Photo by Kerri Cottle
Student presenter Fatima Garcia (Santo Domingo) presented First Lady Michelle Obama with a gift of thanks for “protecting us as your own children.”

An Unforgettable Day with Michelle Obama at Santa Fe Indian School

Frances Madeson

First Lady Michelle Obama came to listen to the 2016 graduating class of the Santa Fe Indian School. And then she spoke from her heart.

The conversation began outside the Pueblo Pavilion on Cerrillos Road, where some dozen people stood for hours where they guessed her motorcade might pass by and so she possibly might see their banner urging freedom for longtime Lakota political prisoner Leonard Peltier, whose last hope for clemency is in her husband’s hands.

Inside the auditorium, where every seat was occupied, the audience patiently waited for the First Lady. The stage, where Mrs. Obama would deliver her message, was decorated with drums, colorfully patterned blankets, shawls, weavings, painted ceramic pots, intricately woven baskets, arrays of bougainvillea and deers’ heads with racks.

In attendance were the governors of most of the 19 Pueblos who own and operate the Santa Fe Indian School, as well as New Mexico cabinet officials, the mayor of Santa Fe, and cultural figures like Ricardo Caté, the editorial cartoonist at the Santa Fe New Mexican.

Everywhere people clutched bouquets of roses, tulips and carnations for the graduates, or were wearing flower wreaths or corsages. Smiles were abundant, as were thumbs-ups, back-slaps, high-fives, fist-bumps, hugs and kisses. The occasional baby cried, elders yawned and napped, teens chewed gum and flirted.

Mrs. Obama floated in, escorted by Columbia University-bound Valedictorian Emanuel Vigil (Jicarilla Apache) and University of New Mexico-bound Salutatorian Chyanne Quintana (Ohkay Owingeh/Santa Clara), and was met with cheers and a standing ovation. A sea of cameras were raised overhead to capture this first moment of a promise fulfilled—the First Lady of the United States had traveled all the way across the country to honor these young Native students and their guests with her presence.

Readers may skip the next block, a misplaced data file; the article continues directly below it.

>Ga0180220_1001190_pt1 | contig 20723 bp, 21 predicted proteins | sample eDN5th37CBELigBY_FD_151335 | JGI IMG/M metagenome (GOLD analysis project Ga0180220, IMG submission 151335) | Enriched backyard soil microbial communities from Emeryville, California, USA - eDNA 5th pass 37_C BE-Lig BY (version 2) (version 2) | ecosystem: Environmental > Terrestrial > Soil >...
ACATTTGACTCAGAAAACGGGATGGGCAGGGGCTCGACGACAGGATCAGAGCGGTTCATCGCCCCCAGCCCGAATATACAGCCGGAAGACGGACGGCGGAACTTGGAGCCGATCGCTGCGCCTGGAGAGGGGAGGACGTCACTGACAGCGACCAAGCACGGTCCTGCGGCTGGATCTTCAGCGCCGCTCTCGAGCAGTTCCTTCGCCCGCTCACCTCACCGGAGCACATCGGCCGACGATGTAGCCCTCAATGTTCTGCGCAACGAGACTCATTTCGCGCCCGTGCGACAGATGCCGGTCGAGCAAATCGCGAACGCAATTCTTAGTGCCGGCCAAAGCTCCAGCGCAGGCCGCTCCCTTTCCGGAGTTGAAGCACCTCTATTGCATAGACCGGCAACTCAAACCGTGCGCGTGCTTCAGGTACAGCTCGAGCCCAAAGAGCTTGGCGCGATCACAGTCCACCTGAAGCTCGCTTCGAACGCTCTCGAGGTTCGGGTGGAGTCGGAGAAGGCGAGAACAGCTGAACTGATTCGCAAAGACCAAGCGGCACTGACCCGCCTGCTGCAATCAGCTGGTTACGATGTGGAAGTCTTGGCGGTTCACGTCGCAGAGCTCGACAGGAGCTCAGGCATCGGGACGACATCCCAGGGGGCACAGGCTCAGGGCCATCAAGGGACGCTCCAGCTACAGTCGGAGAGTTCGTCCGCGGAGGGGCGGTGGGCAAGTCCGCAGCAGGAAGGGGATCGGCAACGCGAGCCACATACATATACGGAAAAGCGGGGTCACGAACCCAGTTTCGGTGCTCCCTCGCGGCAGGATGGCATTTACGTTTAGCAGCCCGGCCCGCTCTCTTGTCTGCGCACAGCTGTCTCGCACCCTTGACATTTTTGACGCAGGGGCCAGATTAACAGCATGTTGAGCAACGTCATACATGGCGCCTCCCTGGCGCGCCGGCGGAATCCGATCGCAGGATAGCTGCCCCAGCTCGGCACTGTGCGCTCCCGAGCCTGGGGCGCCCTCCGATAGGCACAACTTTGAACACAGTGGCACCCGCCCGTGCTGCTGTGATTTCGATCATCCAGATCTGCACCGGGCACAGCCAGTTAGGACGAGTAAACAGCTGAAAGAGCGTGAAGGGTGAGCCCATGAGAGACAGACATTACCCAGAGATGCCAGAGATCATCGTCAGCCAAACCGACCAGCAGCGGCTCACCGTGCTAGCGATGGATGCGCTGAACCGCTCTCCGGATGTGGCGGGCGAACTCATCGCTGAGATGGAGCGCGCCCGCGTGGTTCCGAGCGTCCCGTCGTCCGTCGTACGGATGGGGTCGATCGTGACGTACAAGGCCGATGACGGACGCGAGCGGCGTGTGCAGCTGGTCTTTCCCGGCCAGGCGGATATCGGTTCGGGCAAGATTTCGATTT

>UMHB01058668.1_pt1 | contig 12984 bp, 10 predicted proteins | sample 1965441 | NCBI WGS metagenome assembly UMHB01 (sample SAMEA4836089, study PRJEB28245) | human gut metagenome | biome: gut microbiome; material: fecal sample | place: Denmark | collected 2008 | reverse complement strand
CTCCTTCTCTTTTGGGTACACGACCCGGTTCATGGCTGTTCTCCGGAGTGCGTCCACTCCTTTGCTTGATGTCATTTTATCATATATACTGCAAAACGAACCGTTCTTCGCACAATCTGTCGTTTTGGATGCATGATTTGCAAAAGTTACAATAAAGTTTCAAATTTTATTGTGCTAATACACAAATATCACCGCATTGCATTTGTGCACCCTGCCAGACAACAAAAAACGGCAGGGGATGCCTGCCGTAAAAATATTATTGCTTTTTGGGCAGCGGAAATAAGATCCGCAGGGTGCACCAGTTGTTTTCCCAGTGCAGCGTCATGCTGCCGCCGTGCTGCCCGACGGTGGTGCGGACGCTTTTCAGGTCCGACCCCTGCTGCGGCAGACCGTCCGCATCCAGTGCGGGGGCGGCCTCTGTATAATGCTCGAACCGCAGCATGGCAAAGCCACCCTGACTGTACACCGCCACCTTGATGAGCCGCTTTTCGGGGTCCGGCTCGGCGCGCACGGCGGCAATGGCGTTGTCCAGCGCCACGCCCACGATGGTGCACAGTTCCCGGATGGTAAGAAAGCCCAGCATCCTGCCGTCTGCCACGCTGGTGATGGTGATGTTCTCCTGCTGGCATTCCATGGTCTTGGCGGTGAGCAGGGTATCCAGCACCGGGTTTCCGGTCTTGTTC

She and the Secret Service officers charged with her protection quickly integrated into the ceremony and listened to the drumming and chanting of two men whose sonorous voices filled the vast auditorium. Spirits were stirred by the Tewa Dancers of Ohkay Owingeh. Again symmetry was a key aesthetic—there were two powerful men dancing in Buffalo headdresses, two vigorous women adorned with eagle feathers meeting the men step for step, two musicians. This processional dance harkened to the Buffalo Dance, a winter dance offered to a First Lady in the late winter of her tenure. It is also fundamentally a dance about resources for human survival, and in that sense, profoundly political.

The dancers held carved and painted lightning rods festooned with feathers, and shook rattles as they danced two by two down the center aisle, from the back of the hall toward the stage, where the First Lady stood with the school’s Board of Trustees, Superintendent Roy Herrera, Principal Dr. Felisa Gulibert and honored students.

The graduates, largely wearing traditional dress, followed the dancers down the aisle also two by two, linking arms. The graduates were walking into a dream come true, bedecked with leis, braided ribbons, beaded fringe, embroidered sashes, turquoise necklaces, garlands, fur pelts and colorful belts. While they moved to fill the first few rows as they took their seats, the dancers stepped to the lip of the stage under the smile of the honored guest.

The dancers were thanked for their blessing and an Invocation in prayerful words spoken in Isletan Tiwa was offered by Brandon Lujan (Isleta), who spoke quickly to the spirits gathered there.